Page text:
C. M. Kauffmann
Turnhout, Harvey Miller-Brepols, 2003, ISBN: 1872501044; 382pp.; Price: £75.50
University of Kent at Canterbury
Date accessed: 21 July, 2019
Reflecting the place of the Bible as the bedrock of medieval culture, biblical imagery was ubiquitous in medieval England, yet it has not hitherto been the subject of a comprehensive modern monograph. Such precedents as there were – notably M. R. James’s The Apocalypse in Art (London: British Academy, 1931) and F. Wormald’s ‘Bible Illustration in Medieval Manuscripts’, in G. W. H. Lampe (ed.), The Cambridge History of the Bible II (Cambridge; Cambridge University Press, 1969), along with various iconographic studies – were broader in geographical range but more restricted in basic subject matter. Accordingly, while many books start with an apologia for why yet another work on a familiar subject may be justified, Kauffmann might reasonably have begun by pointing out that a study such as his has long been a desideratum. The reasons why the need had not previously been supplied are easy to see: the scope of the subject is enormous, and until recently the groundwork that would permit an authoritative overview had not been accomplished. What made the difference (as the author himself notes: p. vii) was the publication between 1975 and 1996 of the six-volume series ‘A Survey of Manuscripts Illuminated in the British Isles’ (the first part of which to appear, incidentally – Romanesque Manuscripts – was by Kauffmann himself).(1) Concurrently, a series of grand exhibitions surveyed English medieval art by period, providing a convenient conspexus of the material and of the scholarship thereon: ‘The Making of England: Anglo-Saxon Art and Culture 600-900’ (British Museum, 1991), ‘The Golden Age of Anglo-Saxon Art, 966-1066’ (British Museum, 1984-5), ‘English Romanesque Art, 1066-1200’ (Hayward Gallery, 1984), and ‘The Age of Chivalry, Art in Plantagenet England 1200-1400’ (Royal Academy, 1987). The last in the series, ‘Gothic: Art for England 1400-1547’ (Victoria and Albert Museum, 2003-4) opened around the time the present book was published and so cannot have helped the author.
Yet if the task was rendered feasible by these aids, it nevertheless remained daunting – surveying an enormously rich and varied corpus of visual material in relation to its contexts, over a period of more than eight centuries. The result, it should be said at once, is a triumphant success.
Faced with an almost inexhaustible body of material, the author’s approach was, logically, to select particular works (or classes thereof) that might be held to typify their period, both in terms of artistic output and of underlying historical currents. Accordingly, most chapters offer a brief sketch of the most important historical or, occasionally, theological developments, a broad account of the class or classes of work that are characteristic of the period, followed by a detailed examination of one or more examples of the genres in question. The story begins with the ‘Northumbrian Renaissance’ (Ch. 1), where a dominant theme is seen to be the counterpoint of Irish and Roman visual traditions, epitomised by the contrast between the Book of Durrow and the Codex Amiatinus, the Athlone Plaque and the Ruthwell Cross. Late Anglo-Saxon England (Ch. 2) is, inevitably, represented by the two illustrated vernacular codices, the Junius 11 collection of biblical poetry and the prolifically illustrated Old English Hexateuch; the fact that neither was finished adds to the mystery of their purpose, production and patronage. The twelfth century is explored in two chapters (3-4), the first treating giant bibles, the second psalters; in both, a manuscript dating from the 1130s – the Bury Bible and the Shaftesbury Psalter – is singled out for detailed examination.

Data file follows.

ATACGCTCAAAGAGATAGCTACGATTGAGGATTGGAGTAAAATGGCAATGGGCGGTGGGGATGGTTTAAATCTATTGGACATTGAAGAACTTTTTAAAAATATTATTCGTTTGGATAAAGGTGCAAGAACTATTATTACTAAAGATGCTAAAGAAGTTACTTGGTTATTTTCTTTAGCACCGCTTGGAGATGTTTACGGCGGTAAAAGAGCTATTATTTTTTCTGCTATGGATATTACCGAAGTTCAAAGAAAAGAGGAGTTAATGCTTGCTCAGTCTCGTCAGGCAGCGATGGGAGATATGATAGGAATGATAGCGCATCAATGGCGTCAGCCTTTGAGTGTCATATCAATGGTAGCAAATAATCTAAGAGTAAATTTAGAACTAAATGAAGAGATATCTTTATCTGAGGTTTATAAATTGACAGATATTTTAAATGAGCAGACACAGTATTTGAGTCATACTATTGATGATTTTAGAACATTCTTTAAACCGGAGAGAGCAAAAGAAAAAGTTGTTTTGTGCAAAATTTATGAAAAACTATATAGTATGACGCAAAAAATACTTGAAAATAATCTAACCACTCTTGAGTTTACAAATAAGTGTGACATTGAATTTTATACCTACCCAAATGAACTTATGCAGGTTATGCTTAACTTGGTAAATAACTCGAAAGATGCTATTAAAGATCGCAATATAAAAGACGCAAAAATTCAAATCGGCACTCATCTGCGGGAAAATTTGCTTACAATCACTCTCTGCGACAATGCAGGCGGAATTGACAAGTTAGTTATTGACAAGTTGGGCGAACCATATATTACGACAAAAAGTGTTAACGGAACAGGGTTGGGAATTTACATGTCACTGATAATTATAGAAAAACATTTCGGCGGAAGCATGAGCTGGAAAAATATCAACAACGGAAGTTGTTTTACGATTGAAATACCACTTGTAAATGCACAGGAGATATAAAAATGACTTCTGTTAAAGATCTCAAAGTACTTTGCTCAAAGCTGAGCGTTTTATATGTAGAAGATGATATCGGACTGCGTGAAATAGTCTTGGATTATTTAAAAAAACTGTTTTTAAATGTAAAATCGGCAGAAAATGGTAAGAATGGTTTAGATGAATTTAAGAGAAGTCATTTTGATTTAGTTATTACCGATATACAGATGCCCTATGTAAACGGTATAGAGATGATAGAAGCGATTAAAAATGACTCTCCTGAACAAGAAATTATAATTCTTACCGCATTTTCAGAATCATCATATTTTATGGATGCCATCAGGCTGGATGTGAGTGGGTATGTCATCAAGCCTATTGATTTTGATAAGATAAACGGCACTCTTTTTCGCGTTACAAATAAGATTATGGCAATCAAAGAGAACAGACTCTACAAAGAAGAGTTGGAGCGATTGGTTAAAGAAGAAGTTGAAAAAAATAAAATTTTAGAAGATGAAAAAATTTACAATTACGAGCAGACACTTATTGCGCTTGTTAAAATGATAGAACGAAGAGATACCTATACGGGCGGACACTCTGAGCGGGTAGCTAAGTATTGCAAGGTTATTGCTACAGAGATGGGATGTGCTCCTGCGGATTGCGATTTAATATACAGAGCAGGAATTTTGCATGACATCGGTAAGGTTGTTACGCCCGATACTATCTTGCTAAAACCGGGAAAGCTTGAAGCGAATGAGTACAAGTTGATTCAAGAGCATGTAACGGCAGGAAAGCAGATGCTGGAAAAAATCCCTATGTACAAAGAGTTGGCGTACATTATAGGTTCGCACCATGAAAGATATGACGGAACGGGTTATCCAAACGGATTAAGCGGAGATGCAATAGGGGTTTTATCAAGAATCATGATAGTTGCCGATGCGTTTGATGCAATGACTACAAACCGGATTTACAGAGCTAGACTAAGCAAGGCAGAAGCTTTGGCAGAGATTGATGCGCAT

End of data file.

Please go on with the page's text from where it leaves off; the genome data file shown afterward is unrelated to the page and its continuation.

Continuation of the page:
The thirteenth century is likewise given two chapters (5-6) but here, reflecting a greater wealth of material, the genres and media considered multiply. Chapter 5 not only tackles Psalters, Books of Hours and Apocalypses but also sculpture (the understated cycle included on the west front of Wells Cathedral, and the smaller but, in context, more prominent one inside the chapter house of Salisbury Cathedral), with a brief note on wall paintings. In Chapter 6 the imagery of kingship is considered, first in the context of books (especially the fluid relationship between depictions of the anointing of David on the one hand, and medieval coronation practice on the other); and then in royally-sponsored wall paintings, focusing inevitably on the Painted Chamber at Westminster with its ‘emphasis on the Maccabees as exemplars of chivalric knighthood, and the books of Kings with stories of good and bad rulers and the triumph of sanctity in the shape of the prophets’.(p. 205)